I went to the mall, that wretched hive of scum and villainy, this weekend, in search of a pair of boots. I didn't find a pair I liked, but I did wander into the Apple outlet store.


Walking through that doorway is like stepping through the screen of an iMac. The walls are white, brilliant white. The shelves are black; the counters grey. Everything -- and I mean everything -- is backlit, so that the store itself seems to float in a sea of white. Everything is spotless, everything is austere and Zen.

David Foster Wallace, in "A Supposedly Fun Thing I'll Never Do Again" desribed cruise ships as floating mausoleums. In their obsessive sterility, he sees a form of death-denial, an attempt to scrub away all evidence of the physical world from their staterooms. Walking around the Apple store, I knew exactly what he meant.

Mock Steve Jobs all you want for his obsession with design; the man is a genius. Lots of companies built computers or software, but only Apple built a brand. From desktop to casing to store, Apple's every detail fits in with the brand image: cool, clean, smooth, transparent, and glowing unearthly white. Apple has branded immortality.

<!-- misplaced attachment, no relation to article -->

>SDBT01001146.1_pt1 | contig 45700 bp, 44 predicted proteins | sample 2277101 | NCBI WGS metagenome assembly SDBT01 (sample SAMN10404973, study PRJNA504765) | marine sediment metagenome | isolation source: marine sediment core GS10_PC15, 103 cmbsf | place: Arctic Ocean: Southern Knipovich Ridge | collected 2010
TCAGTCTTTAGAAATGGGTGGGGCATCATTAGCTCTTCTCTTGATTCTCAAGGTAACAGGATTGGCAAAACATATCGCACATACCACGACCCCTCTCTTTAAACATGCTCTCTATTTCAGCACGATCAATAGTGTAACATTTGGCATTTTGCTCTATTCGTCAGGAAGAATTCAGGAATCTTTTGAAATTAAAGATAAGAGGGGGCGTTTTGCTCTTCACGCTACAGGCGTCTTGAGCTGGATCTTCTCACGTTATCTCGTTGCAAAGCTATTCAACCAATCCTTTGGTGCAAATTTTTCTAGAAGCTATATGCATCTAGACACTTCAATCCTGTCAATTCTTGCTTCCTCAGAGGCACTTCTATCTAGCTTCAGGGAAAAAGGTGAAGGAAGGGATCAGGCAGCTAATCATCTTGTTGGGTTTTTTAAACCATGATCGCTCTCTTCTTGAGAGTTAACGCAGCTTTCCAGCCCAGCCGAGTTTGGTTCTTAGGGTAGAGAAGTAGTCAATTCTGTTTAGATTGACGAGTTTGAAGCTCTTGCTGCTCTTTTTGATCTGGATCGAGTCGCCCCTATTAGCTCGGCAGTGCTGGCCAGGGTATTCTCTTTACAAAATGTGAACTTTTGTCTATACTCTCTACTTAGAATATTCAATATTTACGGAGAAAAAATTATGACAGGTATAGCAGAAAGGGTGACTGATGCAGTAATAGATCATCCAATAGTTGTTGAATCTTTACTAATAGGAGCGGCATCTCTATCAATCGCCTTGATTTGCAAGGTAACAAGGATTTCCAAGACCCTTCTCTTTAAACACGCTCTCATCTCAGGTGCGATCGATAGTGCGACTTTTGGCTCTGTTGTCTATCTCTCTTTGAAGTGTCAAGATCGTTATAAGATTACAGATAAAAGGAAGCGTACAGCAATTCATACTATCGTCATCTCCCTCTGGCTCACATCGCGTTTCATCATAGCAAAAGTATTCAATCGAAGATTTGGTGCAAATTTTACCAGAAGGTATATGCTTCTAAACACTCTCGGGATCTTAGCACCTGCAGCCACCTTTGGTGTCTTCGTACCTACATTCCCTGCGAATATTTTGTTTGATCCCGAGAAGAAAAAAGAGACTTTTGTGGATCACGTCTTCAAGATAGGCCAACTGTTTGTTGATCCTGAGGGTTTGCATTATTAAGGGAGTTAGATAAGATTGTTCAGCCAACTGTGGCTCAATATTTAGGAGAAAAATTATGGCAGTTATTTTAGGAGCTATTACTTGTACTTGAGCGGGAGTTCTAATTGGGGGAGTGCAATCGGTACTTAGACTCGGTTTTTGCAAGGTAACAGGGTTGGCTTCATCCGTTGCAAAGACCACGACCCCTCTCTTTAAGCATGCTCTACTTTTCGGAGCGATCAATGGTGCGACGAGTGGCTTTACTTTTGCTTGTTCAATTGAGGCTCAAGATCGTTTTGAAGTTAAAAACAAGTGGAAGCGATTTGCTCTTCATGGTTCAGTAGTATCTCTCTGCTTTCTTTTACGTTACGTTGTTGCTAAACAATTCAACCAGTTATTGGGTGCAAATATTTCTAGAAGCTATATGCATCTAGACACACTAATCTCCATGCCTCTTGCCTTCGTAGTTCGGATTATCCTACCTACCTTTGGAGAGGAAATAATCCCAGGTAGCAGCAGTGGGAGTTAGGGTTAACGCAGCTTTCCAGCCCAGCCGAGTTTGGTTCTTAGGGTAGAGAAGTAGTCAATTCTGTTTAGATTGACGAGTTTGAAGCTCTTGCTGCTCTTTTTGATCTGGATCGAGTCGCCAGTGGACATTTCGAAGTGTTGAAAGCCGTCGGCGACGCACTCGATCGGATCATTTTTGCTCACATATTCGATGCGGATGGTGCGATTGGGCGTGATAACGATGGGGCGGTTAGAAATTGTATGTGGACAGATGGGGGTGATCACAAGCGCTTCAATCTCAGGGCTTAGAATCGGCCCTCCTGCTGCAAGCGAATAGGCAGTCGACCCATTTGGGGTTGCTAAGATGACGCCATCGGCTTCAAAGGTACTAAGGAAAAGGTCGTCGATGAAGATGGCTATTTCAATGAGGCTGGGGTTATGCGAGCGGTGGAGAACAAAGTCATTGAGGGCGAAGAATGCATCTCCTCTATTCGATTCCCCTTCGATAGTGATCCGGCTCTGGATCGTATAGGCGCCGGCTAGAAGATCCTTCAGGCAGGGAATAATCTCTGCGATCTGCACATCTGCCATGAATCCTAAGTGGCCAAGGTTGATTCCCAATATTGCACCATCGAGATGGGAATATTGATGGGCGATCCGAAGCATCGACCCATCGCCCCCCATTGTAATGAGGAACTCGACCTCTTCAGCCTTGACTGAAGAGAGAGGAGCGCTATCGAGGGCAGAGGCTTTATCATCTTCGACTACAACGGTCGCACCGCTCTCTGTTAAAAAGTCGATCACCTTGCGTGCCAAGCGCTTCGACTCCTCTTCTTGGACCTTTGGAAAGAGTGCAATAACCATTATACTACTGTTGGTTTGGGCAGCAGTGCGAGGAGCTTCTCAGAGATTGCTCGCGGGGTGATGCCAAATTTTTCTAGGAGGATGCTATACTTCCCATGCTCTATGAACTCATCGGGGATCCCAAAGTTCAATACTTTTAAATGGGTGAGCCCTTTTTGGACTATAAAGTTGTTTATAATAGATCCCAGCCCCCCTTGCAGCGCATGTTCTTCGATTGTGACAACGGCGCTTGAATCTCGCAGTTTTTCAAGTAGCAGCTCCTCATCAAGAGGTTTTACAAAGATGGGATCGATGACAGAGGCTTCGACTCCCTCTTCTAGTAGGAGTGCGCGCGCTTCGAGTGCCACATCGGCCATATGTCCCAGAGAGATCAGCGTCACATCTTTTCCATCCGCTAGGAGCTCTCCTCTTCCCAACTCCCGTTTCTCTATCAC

In the universe according to Apple, nothing ever breaks or gets dirty. You remain unchanged, but the rest of the world just floats away. Stress and danger and all the little things that pull you under can't reach you once you become one with your iMac.

I'm not a religious person, so I'm skeptical of those who offer Paradise. A place without crashes and bugs, where your software always works -- sure I'd like to believe, but I know better.

I hate Microsoft with a passion, and I have plenty of gripes with Unix, but at least I feel alive when I use Windows or bash. Every blue screen reminds me that software, like life, is not always easy or painless; every rm carries a whiff of the great rm -r * that waits for us all.

Computers are crap, but the Apple store offers a world without toilets.